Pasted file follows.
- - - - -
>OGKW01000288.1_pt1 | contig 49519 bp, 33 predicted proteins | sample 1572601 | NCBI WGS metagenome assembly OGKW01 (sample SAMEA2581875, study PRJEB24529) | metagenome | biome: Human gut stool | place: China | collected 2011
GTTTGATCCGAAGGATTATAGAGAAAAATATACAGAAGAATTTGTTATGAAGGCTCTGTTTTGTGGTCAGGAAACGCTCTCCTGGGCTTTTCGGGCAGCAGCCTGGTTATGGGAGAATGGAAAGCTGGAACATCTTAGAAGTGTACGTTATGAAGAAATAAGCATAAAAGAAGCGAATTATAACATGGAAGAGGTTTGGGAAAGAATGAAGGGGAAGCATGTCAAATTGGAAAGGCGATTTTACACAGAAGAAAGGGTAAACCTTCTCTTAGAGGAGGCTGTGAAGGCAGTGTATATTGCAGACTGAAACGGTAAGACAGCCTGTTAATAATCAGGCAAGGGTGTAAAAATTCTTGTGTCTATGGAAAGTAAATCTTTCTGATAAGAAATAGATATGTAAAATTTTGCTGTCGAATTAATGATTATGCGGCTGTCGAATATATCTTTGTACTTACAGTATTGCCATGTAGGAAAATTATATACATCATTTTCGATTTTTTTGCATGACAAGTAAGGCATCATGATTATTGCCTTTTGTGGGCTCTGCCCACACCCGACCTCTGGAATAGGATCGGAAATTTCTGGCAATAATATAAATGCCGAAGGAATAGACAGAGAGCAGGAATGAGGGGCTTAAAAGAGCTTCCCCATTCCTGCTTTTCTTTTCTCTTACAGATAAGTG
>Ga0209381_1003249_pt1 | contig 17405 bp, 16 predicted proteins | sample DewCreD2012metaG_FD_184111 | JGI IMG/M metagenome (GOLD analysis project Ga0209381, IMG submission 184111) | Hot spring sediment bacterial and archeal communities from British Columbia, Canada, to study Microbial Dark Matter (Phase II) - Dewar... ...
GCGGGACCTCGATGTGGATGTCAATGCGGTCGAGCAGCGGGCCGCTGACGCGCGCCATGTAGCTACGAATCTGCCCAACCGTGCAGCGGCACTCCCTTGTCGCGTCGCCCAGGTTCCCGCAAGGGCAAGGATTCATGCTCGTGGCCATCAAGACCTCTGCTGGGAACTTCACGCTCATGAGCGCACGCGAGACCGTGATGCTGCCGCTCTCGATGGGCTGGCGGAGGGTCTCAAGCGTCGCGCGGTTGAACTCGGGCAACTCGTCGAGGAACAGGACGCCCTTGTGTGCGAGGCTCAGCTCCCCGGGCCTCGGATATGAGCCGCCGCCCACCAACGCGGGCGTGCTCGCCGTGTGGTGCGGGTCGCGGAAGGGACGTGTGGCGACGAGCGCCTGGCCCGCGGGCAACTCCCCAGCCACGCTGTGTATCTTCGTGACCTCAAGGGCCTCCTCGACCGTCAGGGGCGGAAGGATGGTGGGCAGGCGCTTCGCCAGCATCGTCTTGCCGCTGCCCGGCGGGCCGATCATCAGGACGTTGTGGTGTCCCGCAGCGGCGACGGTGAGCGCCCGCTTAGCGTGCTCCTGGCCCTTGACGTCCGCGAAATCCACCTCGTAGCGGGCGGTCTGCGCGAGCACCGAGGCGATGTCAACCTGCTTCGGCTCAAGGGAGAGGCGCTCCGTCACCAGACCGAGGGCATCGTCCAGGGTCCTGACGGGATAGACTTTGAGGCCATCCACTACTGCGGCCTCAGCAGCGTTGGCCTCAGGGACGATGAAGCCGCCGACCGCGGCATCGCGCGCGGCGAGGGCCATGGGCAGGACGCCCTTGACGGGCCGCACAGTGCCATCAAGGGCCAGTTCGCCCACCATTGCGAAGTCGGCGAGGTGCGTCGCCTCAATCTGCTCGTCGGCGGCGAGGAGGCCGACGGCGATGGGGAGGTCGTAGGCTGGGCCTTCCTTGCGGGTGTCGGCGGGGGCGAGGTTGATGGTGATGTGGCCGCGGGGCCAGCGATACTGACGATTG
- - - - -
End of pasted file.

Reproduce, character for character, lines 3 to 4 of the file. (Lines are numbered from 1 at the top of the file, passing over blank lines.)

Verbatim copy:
>Ga0209381_1003249_pt1 | contig 17405 bp, 16 predicted proteins | sample DewCreD2012metaG_FD_184111 | JGI IMG/M metagenome (GOLD analysis project Ga0209381, IMG submission 184111) | Hot spring sediment bacterial and archeal communities from British Columbia, Canada, to study Microbial Dark Matter (Phase II) - Dewar... ...
GCGGGACCTCGATGTGGATGTCAATGCGGTCGAGCAGCGGGCCGCTGACGCGCGCCATGTAGCTACGAATCTGCCCAACCGTGCAGCGGCACTCCCTTGTCGCGTCGCCCAGGTTCCCGCAAGGGCAAGGATTCATGCTCGTGGCCATCAAGACCTCTGCTGGGAACTTCACGCTCATGAGCGCACGCGAGACCGTGATGCTGCCGCTCTCGATGGGCTGGCGGAGGGTCTCAAGCGTCGCGCGGTTGAACTCGGGCAACTCGTCGAGGAACAGGACGCCCTTGTGTGCGAGGCTCAGCTCCCCGGGCCTCGGATATGAGCCGCCGCCCACCAACGCGGGCGTGCTCGCCGTGTGGTGCGGGTCGCGGAAGGGACGTGTGGCGACGAGCGCCTGGCCCGCGGGCAACTCCCCAGCCACGCTGTGTATCTTCGTGACCTCAAGGGCCTCCTCGACCGTCAGGGGCGGAAGGATGGTGGGCAGGCGCTTCGCCAGCATCGTCTTGCCGCTGCCCGGCGGGCCGATCATCAGGACGTTGTGGTGTCCCGCAGCGGCGACGGTGAGCGCCCGCTTAGCGTGCTCCTGGCCCTTGACGTCCGCGAAATCCACCTCGTAGCGGGCGGTCTGCGCGAGCACCGAGGCGATGTCAACCTGCTTCGGCTCAAGGGAGAGGCGCTCCGTCACCAGACCGAGGGCATCGTCCAGGGTCCTGACGGGATAGACTTTGAGGCCATCCACTACTGCGGCCTCAGCAGCGTTGGCCTCAGGGACGATGAAGCCGCCGACCGCGGCATCGCGCGCGGCGAGGGCCATGGGCAGGACGCCCTTGACGGGCCGCACAGTGCCATCAAGGGCCAGTTCGCCCACCATTGCGAAGTCGGCGAGGTGCGTCGCCTCAATCTGCTCGTCGGCGGCGAGGAGGCCGACGGCGATGGGGAGGTCGTAGGCTGGGCCTTCCTTGCGGGTGTCGGCGGGGGCGAGGTTGATGGTGATGTGGCCGCGGGGCCAGCGATACTGACGATTG